Citation
DuBois, Donald F. (1959) Electron interactions : a field theoretic generalization of the GellMannBrueckner theory and a calculation of exchange effects. Dissertation (Ph.D.), California Institute of Technology. http://resolver.caltech.edu/CaltechETD:etd02082006103252
Abstract
The method of GellMann and Brueckner for treating electron interactions in a degenerate electron gas is generalized using the FeynmanDyson techniques of field theory. A Feynman propagator is constructed for the effective interaction between electrons which takes into account the polarizability of the medium of unexcited particles in the Fermi sea. The wellknown plasmon excitation appears as a singularity in this propagator. The plasmon is seen to be a correlated, resonant oscillation of the electron density field which is damped by transferring its energy to less correlated, multiple excitations. General expressions for the plasmon dispersion relation and for the plasmon level width are derived in terms of the polarizability of the many body medium.
The selfenergies of the lowest states of the electron gas are discussed by using the adiabatic theorem. This enables us to derive an exact expression for the ground state energy in terms of the polarizability. Because of the degeneracy of the excited states of the noninteracting system, the adiabatic transforms of these states are not stationary states of the interacting system. However, as the momenta of the excited particles approach the Fermi momenta these states become asymptotically stationary. For states with only a few excited particles present an independent particle model is valid with the result that only the Feynman propagator for the physical one particle state is needed. This propagator, which is corrected for the virtual polarization of the medium by the particle, provides all the information concerning the energies and damping of the single particle states.
The second part of the paper is concerned with the detailed calculation of the effects of the interaction on the properties of an electron gas. The lowest order exchange correction to the plasmon energy is computed and found to be small in all cases of physical interest. However, the lowest order contributions to the plasmon damping are seen to modify the observed cutoff for plasmon excitation in electron energy loss experiments in a not negligible way. In applying the formalism to such experiments we also discuss the stopping power of an electron gas and derived the exact lowest order contribution to the single particle damping rate.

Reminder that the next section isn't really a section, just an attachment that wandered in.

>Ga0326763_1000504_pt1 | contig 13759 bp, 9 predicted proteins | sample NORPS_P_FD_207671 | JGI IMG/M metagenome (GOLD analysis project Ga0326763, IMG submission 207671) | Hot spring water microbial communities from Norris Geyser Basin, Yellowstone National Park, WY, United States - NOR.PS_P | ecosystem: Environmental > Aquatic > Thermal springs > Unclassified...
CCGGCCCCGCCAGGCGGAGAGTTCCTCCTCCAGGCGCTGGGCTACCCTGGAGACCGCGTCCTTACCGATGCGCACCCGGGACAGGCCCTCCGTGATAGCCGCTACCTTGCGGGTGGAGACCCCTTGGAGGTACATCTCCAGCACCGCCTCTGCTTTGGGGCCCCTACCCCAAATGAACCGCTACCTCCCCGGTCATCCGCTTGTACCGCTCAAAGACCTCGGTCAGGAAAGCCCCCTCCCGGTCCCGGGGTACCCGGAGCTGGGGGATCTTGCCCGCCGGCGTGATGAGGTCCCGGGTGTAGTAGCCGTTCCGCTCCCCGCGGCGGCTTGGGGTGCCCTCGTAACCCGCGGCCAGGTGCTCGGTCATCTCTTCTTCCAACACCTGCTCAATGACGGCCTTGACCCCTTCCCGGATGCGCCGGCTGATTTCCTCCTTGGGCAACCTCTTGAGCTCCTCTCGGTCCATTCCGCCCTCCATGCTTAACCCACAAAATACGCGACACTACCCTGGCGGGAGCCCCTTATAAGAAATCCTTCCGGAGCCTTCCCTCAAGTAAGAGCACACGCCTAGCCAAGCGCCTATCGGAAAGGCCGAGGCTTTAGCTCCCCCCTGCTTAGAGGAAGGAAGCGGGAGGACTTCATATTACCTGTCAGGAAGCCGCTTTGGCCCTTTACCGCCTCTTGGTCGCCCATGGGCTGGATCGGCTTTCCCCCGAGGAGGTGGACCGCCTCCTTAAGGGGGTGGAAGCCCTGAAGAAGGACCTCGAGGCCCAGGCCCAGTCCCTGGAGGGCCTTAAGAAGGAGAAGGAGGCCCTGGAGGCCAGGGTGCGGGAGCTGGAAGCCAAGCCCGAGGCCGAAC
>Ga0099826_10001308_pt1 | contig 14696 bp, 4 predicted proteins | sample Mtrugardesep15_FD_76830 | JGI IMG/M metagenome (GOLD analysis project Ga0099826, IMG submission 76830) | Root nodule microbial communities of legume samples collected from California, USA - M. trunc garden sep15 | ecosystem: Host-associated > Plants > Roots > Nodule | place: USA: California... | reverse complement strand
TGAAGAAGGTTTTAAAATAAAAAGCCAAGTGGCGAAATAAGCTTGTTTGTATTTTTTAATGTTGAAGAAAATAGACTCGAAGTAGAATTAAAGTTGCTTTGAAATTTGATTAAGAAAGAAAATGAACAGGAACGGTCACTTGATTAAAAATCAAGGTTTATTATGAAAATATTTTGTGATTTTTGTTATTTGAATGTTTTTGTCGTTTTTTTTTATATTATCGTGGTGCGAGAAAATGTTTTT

Using the selfenergy method, the correction to the low temperature specific heat of an electron gas is computed exactly to one higher order in r(s) (the interelectron spacing) beyond the calculation of GellMann. It appears that the series in orders of r(s) converges reasonably well only for r(s) < 2. For r(s) < 0.8 the specific heat is reduced from the value for noninteracting electrons while for r(s) > 0.8 the specific heat is enhanced from this value. The change in sign appears to be a result of the Pauli Principle.
We conclude from these calculations that the procedure of expansion in orders of r(s) gives useful results for values of r(s) < 2. A formal calculation of the third order correction to the correlation energy is also carried out which will give a further clue concerning the convergence of the method if the integrations can be evaluated. For intermediate densities (2 < r(s) < 6) the general perturbation approach may still be valid but a different approximation procedure for treating the polarization effects is needed.
Item Type:  Thesis (Dissertation (Ph.D.)) 

Degree Grantor:  California Institute of Technology 
Division:  Physics, Mathematics and Astronomy 
Major Option:  Physics 
Thesis Availability:  Public (worldwide access) 
Research Advisor(s): 

Thesis Committee: 

Defense Date:  1 January 1959 
Record Number:  CaltechETD:etd02082006103252 
Persistent URL:  http://resolver.caltech.edu/CaltechETD:etd02082006103252 
Default Usage Policy:  No commercial reproduction, distribution, display or performance rights in this work are provided. 
ID Code:  548 
Collection:  CaltechTHESIS 
Deposited By:  Imported from ETDdb 
Deposited On:  08 Feb 2006 
Last Modified:  26 Dec 2012 02:30 
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